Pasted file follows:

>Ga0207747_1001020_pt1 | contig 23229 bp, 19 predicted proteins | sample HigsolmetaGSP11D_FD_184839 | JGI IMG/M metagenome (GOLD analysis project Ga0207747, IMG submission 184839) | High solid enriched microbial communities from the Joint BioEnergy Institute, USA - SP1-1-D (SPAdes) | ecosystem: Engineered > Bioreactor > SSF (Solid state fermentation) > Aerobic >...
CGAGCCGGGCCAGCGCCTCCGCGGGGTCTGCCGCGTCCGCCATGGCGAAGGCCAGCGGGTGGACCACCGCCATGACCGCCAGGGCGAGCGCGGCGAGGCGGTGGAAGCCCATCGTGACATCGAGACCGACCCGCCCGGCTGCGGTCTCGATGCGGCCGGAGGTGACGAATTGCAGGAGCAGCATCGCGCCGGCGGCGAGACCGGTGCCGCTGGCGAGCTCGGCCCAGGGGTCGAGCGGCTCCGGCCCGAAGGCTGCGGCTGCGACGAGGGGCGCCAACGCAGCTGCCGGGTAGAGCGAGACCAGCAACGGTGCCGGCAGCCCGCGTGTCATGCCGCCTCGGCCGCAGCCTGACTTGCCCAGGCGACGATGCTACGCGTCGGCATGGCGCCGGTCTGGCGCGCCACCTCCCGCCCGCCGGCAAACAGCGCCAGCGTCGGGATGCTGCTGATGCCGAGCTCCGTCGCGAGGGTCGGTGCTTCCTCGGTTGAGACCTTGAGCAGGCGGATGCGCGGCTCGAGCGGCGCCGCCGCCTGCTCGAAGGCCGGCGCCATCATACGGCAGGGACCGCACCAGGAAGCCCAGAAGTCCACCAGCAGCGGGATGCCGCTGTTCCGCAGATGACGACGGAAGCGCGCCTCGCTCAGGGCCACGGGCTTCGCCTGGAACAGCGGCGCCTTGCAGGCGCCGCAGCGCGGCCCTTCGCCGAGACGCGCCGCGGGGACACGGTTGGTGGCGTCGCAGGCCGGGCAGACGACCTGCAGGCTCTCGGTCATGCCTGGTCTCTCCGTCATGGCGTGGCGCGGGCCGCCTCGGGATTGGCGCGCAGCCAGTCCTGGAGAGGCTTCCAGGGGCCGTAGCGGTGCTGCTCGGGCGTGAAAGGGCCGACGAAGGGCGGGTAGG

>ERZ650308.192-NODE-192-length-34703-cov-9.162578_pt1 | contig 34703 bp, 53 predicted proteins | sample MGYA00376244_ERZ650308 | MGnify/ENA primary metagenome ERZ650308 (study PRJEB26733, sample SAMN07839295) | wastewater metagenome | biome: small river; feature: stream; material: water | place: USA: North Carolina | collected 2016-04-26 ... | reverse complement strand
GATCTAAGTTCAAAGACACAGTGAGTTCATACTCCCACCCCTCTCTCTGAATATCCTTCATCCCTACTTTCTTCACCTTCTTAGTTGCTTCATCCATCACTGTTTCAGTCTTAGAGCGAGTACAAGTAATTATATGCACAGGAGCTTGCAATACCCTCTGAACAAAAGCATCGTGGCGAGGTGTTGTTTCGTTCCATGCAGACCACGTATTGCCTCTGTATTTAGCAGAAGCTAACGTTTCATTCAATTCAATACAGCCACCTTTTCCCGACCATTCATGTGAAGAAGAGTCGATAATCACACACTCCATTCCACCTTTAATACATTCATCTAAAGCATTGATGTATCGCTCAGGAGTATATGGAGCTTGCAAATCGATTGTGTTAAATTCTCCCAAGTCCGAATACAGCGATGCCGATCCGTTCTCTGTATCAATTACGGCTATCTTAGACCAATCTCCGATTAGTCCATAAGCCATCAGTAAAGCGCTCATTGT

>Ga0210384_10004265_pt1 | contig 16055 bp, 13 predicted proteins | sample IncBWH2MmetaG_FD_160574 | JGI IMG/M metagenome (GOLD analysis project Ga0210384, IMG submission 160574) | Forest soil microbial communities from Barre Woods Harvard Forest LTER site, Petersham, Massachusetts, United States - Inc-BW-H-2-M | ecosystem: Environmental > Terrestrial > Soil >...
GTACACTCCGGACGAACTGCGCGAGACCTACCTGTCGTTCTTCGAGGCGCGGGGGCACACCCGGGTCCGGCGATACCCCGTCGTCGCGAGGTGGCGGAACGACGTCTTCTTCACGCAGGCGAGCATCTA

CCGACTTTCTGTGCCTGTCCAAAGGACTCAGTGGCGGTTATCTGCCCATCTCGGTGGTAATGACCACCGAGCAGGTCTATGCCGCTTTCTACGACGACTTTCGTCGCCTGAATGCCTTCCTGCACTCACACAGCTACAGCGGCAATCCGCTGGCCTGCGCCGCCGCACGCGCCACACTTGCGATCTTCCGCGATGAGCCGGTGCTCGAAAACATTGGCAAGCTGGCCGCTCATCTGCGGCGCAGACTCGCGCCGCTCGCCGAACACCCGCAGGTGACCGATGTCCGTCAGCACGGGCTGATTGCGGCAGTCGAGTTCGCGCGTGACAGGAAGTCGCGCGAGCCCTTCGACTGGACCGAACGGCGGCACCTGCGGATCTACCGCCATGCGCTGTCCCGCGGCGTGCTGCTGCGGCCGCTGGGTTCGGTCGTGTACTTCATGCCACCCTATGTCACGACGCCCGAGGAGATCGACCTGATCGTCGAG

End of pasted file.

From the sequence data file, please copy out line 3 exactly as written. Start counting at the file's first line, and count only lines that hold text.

>ERZ650308.192-NODE-192-length-34703-cov-9.162578_pt1 | contig 34703 bp, 53 predicted proteins | sample MGYA00376244_ERZ650308 | MGnify/ENA primary metagenome ERZ650308 (study PRJEB26733, sample SAMN07839295) | wastewater metagenome | biome: small river; feature: stream; material: water | place: USA: North Carolina | collected 2016-04-26 ... | reverse complement strand